3D printing, or additive manufacturing, is becoming more of a staple in the manufacturing process every day. Its presence isn’t limited to simply printing plastics and sheets of metal; manufacturers are relying on 3D printing to completely transform the process of prototyping and production.
However, with every great innovation comes consequences. Chemical Insights, an institute of Underwriters Laboratories, and Georgia Institute of Technology (Georgia Tech) found that many desktop 3D printers, while in operation, generate ultrafine particles (UFPs) and numerous volatile organic compounds (VOCs) that may affect human health.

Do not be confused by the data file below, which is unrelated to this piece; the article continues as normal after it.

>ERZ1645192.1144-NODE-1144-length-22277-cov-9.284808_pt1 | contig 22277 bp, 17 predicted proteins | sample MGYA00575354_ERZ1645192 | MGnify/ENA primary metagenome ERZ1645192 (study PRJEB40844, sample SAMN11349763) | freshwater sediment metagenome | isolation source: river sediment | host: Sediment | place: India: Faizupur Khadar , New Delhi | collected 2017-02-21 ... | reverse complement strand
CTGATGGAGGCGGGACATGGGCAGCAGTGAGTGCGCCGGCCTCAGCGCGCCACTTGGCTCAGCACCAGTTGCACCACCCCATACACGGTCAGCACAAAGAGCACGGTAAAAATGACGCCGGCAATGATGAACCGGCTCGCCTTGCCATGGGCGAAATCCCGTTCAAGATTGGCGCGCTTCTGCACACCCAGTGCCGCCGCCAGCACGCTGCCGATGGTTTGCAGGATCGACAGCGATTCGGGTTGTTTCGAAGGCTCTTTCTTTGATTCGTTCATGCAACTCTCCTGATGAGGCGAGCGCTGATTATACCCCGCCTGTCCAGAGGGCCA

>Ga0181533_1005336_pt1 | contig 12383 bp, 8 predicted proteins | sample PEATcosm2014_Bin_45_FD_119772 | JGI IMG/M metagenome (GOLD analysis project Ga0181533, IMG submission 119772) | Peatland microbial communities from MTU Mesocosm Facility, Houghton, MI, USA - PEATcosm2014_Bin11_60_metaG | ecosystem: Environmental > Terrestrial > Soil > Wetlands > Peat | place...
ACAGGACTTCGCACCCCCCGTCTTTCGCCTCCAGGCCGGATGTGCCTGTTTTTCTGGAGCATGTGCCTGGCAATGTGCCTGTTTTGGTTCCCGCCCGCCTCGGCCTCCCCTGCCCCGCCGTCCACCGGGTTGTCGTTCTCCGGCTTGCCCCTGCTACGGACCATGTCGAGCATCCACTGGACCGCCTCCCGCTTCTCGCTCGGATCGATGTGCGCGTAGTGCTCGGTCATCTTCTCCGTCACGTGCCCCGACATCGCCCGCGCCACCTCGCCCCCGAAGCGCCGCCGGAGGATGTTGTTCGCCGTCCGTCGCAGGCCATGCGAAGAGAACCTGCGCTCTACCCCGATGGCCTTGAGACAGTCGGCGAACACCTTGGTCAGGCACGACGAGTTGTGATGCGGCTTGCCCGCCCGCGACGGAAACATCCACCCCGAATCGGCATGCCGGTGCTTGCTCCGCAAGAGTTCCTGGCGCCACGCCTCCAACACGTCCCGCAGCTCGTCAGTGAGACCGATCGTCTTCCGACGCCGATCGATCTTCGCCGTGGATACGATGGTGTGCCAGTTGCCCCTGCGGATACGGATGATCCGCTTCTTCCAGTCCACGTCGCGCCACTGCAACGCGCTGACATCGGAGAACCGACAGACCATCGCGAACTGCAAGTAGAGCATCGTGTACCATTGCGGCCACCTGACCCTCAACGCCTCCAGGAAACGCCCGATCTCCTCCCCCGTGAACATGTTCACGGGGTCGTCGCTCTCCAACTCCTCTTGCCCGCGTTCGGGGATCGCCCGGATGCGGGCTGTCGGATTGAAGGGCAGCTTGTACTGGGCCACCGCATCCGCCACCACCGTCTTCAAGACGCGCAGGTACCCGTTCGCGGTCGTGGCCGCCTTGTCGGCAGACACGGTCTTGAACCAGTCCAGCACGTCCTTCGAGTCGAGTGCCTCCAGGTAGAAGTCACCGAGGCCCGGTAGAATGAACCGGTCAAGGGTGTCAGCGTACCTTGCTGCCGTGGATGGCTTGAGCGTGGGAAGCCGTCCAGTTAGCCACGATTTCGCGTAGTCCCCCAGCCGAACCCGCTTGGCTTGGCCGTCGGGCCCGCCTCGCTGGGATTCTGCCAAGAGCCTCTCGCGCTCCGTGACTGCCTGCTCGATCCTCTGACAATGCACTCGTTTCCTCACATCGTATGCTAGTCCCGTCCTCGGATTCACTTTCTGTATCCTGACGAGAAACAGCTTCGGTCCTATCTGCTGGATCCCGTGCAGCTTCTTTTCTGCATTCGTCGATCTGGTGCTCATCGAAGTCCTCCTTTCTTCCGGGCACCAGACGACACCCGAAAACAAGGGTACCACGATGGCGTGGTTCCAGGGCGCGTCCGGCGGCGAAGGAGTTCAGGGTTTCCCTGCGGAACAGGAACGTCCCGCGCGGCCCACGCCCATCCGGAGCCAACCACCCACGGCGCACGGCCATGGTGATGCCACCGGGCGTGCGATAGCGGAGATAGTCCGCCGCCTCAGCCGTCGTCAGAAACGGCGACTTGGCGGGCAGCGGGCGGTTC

UFPs can be inhaled and penetrate deep into the human pulmonary system, triggering lung irritation, respiratory and chest discomfort, and asthma. Long-term exposure may lead to respiratory and cardiovascular diseases. VOC exposure can result in headaches, eye and nose irritation, and flu-like symptoms. These health concerns are especially noteworthy when 3D printers are used in small or poorly-ventilated rooms — […]
3D Printing News Briefs, December 3, 2020: Continuous Composites, AIMS, ULTRAWAVE, Digital Building Technologies, QOROX, Disney
In this edition of 3D Printing News Briefs, Continuous Composites has opened a new manufacturing facility, while...